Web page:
The Rules Of Foamspace
There is an almost cute resonance between Sloterdijk's choice of foam as the metaphor for the globalized world and the block-by-block caffeine-drip infiltration of cappuccino urbanism that globalization has spawned. Still, in place of the word "society," foam offers us a way to conceptualize the configuration of individuals in the contemporary world that captures some of the ambiguities and contradictions thriving today. Gone is the air of Hopper's Nighthawks, thick with smoke and mechanical loneliness, to be replaced by a clearer medium, more personal and pervasive but less physical. This vacuum insulates individuals from casual contact but paradoxically creates the need for more invasive means of communication. One may no longer feel so willing to chat up a stranger in a bar, but they also shouldn't be surprised to suffer the ring of their cellphone in the middle of a tryst. This 'connected isolation' assumes a condition of multiplicity wherein individuals are "always co-isolated islands that are momentarily, or chronically, connected to a network of adjacent islands constituting mid-sized or larger structures."
Paralleling Foucault's transition from punishment of the body to discipline of the mind, individuals in contemporary society increasingly rely on mediated means of communicating their concerns to one another. Discipline no longer remains solely in the halls of institutions like schools and prisons, but leaks into smaller, supposedly more casual structures like condominium associations, hobby organizations, or online chatrooms, as each develop their own constellations of power to govern their subjects. This proliferation of subjectivity necessarily plays itself out in space rather than time, resulting in an increased importance of place. There is, in some sense, a real seat for each of these multiplied powers (even if it's not where we expect it to be) and the physical reality of these loci help to define how their power is exerted. Architecture, to summarize Sumrell and Varnelis, assists in creating these groupings by "articulating moods and milieus" that differentiate the city (p. 129).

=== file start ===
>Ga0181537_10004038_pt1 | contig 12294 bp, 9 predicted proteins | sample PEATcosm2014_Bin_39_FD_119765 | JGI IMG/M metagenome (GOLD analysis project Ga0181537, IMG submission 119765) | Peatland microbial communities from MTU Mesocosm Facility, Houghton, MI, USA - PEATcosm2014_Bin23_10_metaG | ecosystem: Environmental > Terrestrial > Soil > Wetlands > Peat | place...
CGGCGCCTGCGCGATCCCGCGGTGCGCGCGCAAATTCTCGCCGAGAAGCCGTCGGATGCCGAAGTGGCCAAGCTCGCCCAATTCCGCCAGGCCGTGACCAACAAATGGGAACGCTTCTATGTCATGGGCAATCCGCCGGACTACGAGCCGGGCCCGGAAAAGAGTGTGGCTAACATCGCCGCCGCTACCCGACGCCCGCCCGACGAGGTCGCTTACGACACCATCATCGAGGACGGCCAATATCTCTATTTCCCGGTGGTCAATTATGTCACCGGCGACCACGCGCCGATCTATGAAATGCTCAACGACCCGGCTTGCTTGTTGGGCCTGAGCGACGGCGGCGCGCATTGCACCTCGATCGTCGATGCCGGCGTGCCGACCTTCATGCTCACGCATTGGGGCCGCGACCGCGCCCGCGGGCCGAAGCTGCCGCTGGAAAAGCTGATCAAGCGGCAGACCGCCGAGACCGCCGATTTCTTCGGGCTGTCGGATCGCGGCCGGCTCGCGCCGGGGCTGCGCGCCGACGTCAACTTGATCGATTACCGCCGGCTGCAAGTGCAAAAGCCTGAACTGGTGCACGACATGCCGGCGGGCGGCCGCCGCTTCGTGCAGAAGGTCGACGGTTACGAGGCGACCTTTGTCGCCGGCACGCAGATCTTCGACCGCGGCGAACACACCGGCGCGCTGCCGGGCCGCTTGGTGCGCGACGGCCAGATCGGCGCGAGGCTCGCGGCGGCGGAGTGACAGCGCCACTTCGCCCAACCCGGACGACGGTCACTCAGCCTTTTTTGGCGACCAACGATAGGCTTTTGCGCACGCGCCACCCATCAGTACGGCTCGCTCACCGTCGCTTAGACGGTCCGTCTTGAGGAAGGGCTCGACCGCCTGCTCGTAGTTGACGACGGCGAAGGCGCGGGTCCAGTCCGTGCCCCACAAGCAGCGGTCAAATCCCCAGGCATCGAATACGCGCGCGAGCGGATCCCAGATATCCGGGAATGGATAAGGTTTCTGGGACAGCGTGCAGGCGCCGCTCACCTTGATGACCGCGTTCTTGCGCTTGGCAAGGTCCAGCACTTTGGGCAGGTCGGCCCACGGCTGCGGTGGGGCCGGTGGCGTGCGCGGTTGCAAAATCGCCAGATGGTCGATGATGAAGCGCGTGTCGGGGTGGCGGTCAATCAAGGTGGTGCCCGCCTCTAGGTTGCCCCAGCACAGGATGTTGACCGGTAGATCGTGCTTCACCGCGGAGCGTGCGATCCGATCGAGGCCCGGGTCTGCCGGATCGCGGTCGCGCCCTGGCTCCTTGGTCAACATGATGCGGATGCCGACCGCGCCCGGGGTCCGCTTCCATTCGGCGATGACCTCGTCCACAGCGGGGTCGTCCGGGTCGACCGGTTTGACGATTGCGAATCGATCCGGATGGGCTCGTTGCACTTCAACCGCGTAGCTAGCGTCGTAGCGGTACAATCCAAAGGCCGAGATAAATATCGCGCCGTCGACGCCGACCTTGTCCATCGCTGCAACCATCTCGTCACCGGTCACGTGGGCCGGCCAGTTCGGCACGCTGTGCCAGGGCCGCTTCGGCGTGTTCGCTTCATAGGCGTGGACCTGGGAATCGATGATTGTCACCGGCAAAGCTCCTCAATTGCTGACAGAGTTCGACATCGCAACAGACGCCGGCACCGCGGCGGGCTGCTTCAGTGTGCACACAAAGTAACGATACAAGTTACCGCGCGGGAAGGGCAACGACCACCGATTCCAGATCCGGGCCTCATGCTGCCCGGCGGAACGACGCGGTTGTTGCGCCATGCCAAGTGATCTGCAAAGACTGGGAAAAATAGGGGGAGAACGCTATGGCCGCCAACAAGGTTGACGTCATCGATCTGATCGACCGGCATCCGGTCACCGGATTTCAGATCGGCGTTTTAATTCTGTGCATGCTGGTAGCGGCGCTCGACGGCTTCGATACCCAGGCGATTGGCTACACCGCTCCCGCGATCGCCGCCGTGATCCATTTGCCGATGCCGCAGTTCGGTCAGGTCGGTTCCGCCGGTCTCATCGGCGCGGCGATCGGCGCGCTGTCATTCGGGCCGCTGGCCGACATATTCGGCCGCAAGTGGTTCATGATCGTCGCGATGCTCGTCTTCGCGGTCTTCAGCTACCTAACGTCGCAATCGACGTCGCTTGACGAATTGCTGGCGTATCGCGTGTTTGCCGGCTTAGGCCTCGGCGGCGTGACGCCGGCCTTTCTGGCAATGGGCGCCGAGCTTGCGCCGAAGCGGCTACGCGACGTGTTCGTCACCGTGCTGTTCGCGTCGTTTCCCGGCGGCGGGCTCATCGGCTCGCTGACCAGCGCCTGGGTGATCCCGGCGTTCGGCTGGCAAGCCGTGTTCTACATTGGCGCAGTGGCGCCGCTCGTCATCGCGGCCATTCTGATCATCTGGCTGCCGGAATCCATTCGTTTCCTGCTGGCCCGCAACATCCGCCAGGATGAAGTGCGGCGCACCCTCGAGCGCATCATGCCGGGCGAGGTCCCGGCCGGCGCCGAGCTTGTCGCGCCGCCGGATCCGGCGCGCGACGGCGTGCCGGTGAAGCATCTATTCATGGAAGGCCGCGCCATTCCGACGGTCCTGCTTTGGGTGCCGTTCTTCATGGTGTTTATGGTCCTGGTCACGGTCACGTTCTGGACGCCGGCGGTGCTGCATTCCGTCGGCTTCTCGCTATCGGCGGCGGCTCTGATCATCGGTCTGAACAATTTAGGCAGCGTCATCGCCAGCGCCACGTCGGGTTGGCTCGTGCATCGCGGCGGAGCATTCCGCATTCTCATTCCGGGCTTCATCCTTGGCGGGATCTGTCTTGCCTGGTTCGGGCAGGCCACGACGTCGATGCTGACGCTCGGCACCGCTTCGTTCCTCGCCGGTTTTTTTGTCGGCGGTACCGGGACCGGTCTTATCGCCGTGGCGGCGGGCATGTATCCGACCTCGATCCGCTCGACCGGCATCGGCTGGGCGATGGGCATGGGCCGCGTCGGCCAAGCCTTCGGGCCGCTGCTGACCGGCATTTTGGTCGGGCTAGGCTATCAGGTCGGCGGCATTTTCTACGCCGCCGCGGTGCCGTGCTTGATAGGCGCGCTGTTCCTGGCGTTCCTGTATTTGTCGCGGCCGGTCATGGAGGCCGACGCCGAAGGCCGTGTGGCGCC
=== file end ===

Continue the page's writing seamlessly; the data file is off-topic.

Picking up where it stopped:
If we accept that there is a networked public, to use the term of Sumrell & Varnelis, or Foam the question remains, what role does architecture play in this organization of individuals? Sloterdijk's own reading of the French Revolution becomes instructive as he articulates the demands that a new political body put on architecture and vice versa. Specifically, the celebration at Champ de Mar on July 14th, 1790 diffused architecture into the very identity of the national body by becoming a vessel to contain Sloterdijk's foam and allow its internal pressures and tensions to play out. Importantly, the architecture in question is not a temple or monument that wields the overwhelming over of an icon, but instead a careful development of the physical environment of the festival to create a milieu that generates its own mythology and persistent visual images.
Informal versions of this festival had occurred on a smaller scale across France in the year leading up to the fete, but this celebration outside Paris marked the culmination of the revolution. Champ de Mar was thus the site of a synechdotal celebration: both a lasting visual that would contribute to a burgeoning national identity and, through the dissemination of those visuals, become a stand-in celebration for all those who were not able to attend. The fete had to break with both the Ancien Regieme, for obvious reasons, but also with the festivals of the ancients which brought with them a conception of society too divided to satisfy the fraternal desires of the revolutionaries. An appropriate newness was achieved through manipulations to the proportion and scale of known types such as the ampitheatre and triumphal arch as well as the redefinition of existing formal tropes described by Etlin: "This altar rose, no longer to dominate men, but to approach the sky" (p.29).
Interpreting his analysis of the French Revolution in Foam City, we can glean from Sloterdijk a few important lessons about the architecture of foam:
- Foamspace must "enable both the isolation of individuals, and the concentration of isolated entites into collective ensembles of cooperation and contemplation." It is both/and.
- Foamspace is the recapitulation of previous spaces, rinsed and washed of their former structures but never completely evading them. It is historical.
- Foamspace must allow "occasional assembly" even if society is so large that this assembly must always function as a synechdote. It is representational.
- Foamspace creates the largest structures ("the masses", "the nation", or "the people") only when the physical assembly is elaborate. It requires affect.
- Foamspace must degrade gracefully: it should make sense to those who can read it, entertain those who simply look at it, and command the attention of those who may only gaze. It is layered.
Etlin, Richard. Architecture and the Festival of Federation, 1970. link
Funcke, Bettina. Against Gravity. link
Sumrell, Robert & Varnelis, Kazys. Blue Monday. link